And I feel it’s extremely important to have good leadership, a very strong I would say feeling of belonging to being proud of what is done, feeling mutual support between all players. And look, that is, in my eyes, something that is the condition of sine qua non of keeping a company running like we are able to do in troubled and ambiguous times like this. So I’m keeping this as high of high value.
Paul Laudicina: Well, I know Paul, you just cued us on something I wanted to ask you about because you once said that the biggest challenge facing management is having to make judgment calls in an ambiguous environment. And that’s what certainly I see in talking to lots of CEOs around the world these days that concerns the most is how can they make decisions with so much uncertainty and ambiguity? What advice do you have for business leaders in these uncertain and ambiguous times of ours?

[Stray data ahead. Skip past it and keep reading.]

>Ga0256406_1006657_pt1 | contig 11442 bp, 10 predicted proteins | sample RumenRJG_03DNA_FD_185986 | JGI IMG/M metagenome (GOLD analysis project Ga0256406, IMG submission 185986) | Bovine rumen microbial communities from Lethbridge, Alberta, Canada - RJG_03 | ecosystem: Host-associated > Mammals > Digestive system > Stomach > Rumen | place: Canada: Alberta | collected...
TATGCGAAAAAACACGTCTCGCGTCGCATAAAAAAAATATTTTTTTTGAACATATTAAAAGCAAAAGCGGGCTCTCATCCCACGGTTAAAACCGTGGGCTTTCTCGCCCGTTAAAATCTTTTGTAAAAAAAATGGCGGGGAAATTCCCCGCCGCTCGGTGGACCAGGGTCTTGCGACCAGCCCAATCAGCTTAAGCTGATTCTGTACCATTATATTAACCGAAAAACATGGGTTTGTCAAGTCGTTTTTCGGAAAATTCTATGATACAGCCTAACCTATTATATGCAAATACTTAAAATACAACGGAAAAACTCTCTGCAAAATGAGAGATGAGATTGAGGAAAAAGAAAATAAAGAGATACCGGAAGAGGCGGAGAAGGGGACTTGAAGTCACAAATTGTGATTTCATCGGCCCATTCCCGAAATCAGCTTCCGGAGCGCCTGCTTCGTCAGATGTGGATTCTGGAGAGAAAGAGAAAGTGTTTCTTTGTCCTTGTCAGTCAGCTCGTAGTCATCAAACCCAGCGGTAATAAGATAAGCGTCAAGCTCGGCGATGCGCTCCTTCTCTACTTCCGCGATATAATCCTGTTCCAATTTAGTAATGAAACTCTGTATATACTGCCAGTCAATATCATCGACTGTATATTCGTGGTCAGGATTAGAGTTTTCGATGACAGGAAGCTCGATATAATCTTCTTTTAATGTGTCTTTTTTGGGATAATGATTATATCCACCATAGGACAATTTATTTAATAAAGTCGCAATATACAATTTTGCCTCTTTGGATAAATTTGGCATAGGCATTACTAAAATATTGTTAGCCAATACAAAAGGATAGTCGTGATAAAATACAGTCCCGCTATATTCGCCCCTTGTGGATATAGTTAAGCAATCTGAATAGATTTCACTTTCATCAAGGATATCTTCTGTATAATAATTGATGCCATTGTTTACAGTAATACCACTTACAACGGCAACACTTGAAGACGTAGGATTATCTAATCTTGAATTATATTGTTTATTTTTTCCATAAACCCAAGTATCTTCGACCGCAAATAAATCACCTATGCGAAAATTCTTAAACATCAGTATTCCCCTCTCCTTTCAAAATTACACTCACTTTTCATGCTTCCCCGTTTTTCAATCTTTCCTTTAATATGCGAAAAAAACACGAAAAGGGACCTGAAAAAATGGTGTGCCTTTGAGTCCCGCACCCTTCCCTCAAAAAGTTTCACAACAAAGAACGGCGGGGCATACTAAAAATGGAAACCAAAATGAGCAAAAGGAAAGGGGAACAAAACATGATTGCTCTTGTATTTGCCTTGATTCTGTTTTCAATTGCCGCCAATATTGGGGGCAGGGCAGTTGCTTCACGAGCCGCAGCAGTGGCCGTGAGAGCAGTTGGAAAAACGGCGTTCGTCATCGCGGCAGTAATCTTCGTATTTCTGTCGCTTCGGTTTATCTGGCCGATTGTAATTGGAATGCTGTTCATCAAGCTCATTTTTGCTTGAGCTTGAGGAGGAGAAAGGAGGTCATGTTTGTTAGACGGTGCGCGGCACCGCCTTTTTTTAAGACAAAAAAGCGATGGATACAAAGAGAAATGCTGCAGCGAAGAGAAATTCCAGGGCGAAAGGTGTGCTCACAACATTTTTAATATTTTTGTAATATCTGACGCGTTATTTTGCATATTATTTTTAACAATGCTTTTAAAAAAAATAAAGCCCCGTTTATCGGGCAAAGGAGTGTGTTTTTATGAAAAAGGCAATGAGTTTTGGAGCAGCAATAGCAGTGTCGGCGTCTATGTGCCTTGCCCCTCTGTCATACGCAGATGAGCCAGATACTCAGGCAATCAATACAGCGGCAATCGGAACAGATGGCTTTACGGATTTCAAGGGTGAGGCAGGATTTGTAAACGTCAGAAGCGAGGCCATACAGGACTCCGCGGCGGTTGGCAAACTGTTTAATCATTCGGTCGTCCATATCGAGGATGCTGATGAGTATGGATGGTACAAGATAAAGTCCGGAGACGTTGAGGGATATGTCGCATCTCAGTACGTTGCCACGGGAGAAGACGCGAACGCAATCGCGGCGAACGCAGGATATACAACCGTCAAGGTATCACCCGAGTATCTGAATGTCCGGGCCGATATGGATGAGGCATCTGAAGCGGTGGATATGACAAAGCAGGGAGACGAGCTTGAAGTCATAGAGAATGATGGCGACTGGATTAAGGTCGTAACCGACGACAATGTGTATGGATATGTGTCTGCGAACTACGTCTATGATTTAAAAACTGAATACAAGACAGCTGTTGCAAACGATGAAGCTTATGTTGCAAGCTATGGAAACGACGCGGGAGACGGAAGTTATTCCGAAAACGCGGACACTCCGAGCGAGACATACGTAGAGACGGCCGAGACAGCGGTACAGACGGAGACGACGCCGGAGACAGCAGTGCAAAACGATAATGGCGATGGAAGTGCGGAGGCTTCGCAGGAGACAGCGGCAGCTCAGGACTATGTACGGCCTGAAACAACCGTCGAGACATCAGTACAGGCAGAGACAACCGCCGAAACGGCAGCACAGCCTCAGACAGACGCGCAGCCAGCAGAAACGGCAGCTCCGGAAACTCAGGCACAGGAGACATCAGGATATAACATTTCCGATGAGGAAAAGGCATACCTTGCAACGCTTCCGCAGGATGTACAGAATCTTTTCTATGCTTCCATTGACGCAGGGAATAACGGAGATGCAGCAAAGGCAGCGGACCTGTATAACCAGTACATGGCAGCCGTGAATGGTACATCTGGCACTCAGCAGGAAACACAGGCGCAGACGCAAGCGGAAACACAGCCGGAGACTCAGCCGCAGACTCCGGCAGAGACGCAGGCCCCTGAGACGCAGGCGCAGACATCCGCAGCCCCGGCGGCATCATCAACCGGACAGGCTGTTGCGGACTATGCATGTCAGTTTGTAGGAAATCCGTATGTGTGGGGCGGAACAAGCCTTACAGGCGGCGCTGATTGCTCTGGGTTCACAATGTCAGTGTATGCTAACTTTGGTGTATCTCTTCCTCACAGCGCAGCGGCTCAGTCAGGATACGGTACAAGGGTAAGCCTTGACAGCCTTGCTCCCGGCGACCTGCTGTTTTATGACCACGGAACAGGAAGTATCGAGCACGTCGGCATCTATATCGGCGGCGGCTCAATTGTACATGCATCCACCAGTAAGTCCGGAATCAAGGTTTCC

Paul Bulcke: Yeah. I’m glad you mentioned that. We’re living in an increasingly ambiguous world. That means that there is not really a right answer. It depends of what angle you see things. And there is no textbook answers again, for this, there is no mathematics that will help you to get to a solution. There is no black and white. It’s ambiguous. And there again, being stronger on explicit values and understanding the references of values and how you judge.
So leadership is going to increasingly be linked with the capacity to judge. So action is important and, and driving and defining your strategy. That’s all important. The capacity to judge. And I think boards in general are going to be much more asked to help management to have that multi-angle judgment capacity.
And that’s why a crisis like this—look, there’s no real answer because you’ve never seen that before. And you have different angles to get to solutions. Some countries do confinement firm, others do more relaxed, others are doing nothing. So you can have your personal opinion, but these are judgment calls or lack of judgment calls. But the capacity to judge is always based on having a very good understanding of principles and values.